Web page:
Full-text available
Bats utilize forests as roosting sites and feeding areas. However, it has not been documented how bats utilize these habitats in the boreal zone with methods afforded by recent technological advances. Forest structure and management practices can create a variety of three‐dimensional habitats for organisms capable of flight, such as bats. Here, we...
Article
Full-text available
Novel pathogens can cause massive declines in populations, and even extirpation of hosts. But disease can also act as a selective pressure on survivors, driving the evolution of resistance or tolerance. Bat white-nose syndrome (WNS) is a rapidly spreading wildlife disease in North America. The fungus causing the disease invades skin tissues of hibe...
Preprint
Full-text available
Despite its peculiar distribution, the biology of the southernmost bat species in the world, the Chilean myotis (Myotis chiloensis), has garnered little attention so far. The species has a north-south distribution of c. 2800 km, mostly on the eastern side of the Andes mountain range. Use of extended torpor occurs in the southernmost portion of the...
Preprint
Full-text available
Highly mobile species are considered to be the first to respond to climate change by transforming their ranges of distribution. There is evidence suggesting that Pipistrellus nathusii , a long-distance migrant, is expanding both its reproduction and overwintering ranges to the North. We recorded the echolocation calls of bats at 16 sites in South-W...
Article
Full-text available
Hibernation has received considerable attention from physiologists and natural historians, but theoretical and ecological treatments of hibernation are rarer. There is ample recent evidence that costs associated with hibernation affect the degree to which hibernation is expressed in nature, but we currently lack a quantitative framework under which...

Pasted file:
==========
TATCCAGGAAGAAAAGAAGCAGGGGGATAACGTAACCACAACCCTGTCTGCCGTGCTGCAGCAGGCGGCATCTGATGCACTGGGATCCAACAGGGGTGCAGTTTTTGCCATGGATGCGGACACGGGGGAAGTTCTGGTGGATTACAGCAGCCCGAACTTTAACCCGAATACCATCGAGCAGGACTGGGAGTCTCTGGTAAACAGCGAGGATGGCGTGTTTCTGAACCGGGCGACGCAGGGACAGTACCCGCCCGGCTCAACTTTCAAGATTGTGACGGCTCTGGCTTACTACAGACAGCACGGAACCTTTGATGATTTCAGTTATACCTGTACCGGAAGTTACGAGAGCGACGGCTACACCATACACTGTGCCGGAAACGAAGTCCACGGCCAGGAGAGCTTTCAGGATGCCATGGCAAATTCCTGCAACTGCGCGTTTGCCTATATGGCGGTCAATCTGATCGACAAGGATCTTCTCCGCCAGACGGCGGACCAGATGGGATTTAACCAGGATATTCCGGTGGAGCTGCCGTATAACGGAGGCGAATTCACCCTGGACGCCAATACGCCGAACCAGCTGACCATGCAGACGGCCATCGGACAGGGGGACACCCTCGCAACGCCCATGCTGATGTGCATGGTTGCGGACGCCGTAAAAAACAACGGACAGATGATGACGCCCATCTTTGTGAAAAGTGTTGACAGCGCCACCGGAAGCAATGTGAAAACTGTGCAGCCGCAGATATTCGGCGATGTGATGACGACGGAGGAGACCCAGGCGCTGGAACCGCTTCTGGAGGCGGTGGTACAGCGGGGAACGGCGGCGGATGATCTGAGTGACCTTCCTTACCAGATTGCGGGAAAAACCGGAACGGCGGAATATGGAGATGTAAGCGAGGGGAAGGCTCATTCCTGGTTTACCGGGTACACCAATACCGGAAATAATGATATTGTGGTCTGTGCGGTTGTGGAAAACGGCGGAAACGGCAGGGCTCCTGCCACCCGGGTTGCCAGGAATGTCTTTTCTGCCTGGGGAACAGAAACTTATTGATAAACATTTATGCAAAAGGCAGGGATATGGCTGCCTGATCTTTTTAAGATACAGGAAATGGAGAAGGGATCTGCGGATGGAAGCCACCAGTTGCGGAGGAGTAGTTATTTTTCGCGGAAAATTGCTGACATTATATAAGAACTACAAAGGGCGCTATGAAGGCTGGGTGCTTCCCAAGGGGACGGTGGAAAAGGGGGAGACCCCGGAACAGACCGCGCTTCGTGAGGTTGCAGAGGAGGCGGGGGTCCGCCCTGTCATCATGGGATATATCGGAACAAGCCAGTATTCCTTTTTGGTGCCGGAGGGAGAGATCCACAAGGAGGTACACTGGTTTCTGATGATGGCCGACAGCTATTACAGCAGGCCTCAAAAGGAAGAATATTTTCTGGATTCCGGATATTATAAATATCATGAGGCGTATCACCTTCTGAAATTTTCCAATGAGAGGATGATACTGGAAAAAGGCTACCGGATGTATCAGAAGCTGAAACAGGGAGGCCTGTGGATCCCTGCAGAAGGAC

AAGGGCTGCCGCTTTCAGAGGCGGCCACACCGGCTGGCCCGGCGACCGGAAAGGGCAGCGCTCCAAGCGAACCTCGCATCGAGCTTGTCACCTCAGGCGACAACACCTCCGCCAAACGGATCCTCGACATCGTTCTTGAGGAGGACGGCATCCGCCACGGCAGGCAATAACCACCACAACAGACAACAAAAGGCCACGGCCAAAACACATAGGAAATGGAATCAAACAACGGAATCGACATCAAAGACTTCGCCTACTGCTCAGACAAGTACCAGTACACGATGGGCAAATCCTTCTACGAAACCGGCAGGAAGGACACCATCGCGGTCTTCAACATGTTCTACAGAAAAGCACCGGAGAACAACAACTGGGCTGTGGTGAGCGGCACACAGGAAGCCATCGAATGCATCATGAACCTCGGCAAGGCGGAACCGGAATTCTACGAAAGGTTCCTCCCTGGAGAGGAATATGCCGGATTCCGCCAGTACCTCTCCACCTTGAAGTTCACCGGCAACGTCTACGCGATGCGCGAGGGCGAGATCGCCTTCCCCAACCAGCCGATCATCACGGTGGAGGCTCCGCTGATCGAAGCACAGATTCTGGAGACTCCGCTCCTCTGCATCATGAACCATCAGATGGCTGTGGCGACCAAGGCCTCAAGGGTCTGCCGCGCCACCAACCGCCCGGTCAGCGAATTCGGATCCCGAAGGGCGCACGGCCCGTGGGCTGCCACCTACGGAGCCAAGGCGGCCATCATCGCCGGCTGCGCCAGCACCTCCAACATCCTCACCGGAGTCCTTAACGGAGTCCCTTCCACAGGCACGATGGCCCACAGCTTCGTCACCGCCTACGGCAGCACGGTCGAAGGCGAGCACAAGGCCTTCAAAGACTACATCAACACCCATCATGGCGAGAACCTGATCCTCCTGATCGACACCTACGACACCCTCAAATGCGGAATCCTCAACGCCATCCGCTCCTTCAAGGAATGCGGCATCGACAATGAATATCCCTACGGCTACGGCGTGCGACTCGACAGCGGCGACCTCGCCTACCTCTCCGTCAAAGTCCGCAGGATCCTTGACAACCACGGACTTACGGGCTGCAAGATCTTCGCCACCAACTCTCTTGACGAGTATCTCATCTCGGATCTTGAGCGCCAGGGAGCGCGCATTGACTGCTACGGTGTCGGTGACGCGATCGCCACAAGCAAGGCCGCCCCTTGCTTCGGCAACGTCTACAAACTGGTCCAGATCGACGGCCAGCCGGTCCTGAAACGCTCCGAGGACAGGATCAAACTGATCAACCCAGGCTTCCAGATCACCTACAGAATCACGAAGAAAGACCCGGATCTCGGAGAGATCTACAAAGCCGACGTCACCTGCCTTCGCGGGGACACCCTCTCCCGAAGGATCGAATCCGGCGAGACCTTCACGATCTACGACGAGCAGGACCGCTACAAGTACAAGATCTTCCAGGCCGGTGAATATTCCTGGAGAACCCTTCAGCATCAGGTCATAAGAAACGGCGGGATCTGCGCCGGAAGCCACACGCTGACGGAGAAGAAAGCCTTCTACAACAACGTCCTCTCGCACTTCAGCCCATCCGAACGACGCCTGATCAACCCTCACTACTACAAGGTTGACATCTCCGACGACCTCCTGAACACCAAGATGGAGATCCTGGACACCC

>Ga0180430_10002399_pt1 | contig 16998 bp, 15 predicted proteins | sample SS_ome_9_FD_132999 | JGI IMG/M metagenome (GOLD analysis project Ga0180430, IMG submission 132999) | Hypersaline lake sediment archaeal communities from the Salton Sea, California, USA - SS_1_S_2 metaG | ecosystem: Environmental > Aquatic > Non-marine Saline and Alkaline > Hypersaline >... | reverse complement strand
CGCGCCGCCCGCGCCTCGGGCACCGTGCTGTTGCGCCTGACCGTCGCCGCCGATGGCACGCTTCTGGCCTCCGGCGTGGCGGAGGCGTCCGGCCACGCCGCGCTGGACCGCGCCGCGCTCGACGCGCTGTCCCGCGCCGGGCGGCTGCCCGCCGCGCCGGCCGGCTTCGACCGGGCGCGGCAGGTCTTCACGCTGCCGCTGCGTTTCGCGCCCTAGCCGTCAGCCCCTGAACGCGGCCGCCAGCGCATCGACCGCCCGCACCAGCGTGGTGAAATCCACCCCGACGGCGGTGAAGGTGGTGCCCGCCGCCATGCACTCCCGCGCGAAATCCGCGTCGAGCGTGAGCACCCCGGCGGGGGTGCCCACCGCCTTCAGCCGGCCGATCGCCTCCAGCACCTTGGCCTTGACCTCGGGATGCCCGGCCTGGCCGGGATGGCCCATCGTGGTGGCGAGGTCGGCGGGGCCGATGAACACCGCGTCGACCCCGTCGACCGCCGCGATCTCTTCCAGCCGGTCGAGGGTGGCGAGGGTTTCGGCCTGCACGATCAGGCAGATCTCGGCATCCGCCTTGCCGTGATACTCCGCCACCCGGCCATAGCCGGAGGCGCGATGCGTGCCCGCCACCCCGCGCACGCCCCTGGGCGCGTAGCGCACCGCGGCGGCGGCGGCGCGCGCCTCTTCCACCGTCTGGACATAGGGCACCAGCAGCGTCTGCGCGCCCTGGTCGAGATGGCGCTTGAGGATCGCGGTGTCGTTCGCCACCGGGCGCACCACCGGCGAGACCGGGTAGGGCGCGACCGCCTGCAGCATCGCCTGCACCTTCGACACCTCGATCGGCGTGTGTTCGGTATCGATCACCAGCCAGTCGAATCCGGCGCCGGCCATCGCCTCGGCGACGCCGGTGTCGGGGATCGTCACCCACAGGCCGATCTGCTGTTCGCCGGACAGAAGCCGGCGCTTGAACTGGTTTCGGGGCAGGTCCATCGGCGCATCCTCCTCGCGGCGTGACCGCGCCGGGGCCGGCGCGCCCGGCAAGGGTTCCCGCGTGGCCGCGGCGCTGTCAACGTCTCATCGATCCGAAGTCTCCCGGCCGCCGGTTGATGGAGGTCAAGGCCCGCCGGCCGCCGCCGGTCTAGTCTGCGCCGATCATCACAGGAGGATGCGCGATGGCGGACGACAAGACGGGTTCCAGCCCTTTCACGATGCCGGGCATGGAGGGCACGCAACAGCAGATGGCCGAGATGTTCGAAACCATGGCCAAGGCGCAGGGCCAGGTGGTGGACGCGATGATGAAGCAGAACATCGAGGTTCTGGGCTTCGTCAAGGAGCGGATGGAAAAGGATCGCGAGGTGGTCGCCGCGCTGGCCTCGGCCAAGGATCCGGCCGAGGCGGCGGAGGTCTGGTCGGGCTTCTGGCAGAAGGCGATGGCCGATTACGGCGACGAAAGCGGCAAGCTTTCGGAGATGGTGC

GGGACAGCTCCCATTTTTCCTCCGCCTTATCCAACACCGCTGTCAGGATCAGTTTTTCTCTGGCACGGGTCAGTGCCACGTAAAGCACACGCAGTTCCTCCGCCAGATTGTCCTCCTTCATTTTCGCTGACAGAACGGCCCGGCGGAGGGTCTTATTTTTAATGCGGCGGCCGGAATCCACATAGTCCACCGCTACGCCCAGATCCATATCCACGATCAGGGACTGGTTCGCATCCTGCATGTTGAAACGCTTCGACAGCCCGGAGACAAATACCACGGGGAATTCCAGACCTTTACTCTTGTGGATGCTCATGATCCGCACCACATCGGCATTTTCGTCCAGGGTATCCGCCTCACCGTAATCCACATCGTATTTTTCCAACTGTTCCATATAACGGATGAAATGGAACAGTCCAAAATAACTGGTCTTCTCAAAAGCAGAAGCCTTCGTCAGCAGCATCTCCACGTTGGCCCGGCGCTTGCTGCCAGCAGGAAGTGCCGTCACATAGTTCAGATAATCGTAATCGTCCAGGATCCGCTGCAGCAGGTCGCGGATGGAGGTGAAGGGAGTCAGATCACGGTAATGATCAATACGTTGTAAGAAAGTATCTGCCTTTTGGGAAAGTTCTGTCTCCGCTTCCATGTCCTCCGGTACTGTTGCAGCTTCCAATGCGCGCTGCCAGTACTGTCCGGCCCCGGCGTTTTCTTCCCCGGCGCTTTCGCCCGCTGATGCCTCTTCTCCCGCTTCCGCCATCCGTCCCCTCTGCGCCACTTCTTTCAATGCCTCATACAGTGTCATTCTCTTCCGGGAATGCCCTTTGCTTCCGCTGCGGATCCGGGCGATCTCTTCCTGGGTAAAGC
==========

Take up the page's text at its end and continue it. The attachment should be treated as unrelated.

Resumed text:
Article
Full-text available
Resistance and tolerance allow organisms to cope with potentially life-threatening pathogens. Recently introduced pathogens initially induce resistance responses, but natural selection favors the development of tolerance, allowing for a commensal relationship to evolve. Mycosis by Pseudogymnoascus destructans, causing white-nose syndrome (WNS) in N...
Preprint
Full-text available
Novel pathogens can cause massive declines in populations, but seldom lead to extirpation of hosts. Rather, disease can act as a selective pressure on survivors, driving the evolution of resistance or tolerance. Bat white-nose syndrome (WNS) is a rapidly spreading wildlife disease in North America. The fungus causing the disease invades skin tissue...
Article
Metal elements, ubiquitous in the environment, can cause negative effects in long-lived organisms even after low but prolonged exposure. Insectivorous bats living near metal emission sources can be vulnerable to such contaminants. Although it is known that bats can bioaccumulate metals, little information exists on the effects of metal elements on...
Article
Full-text available
Differences in diet can explain resource partitioning in apparently similar, sympatric species. Here, we analyzed 1,252 fecal droppings from five species (Eptesicus nilsso‐ nii, Myotis brandtii, M. daubentonii, M. mystacinus, and Plecotus auritus) to reveal their dietary niches using fecal DNA metabarcoding. We identified nearly 550 prey spe‐ cie...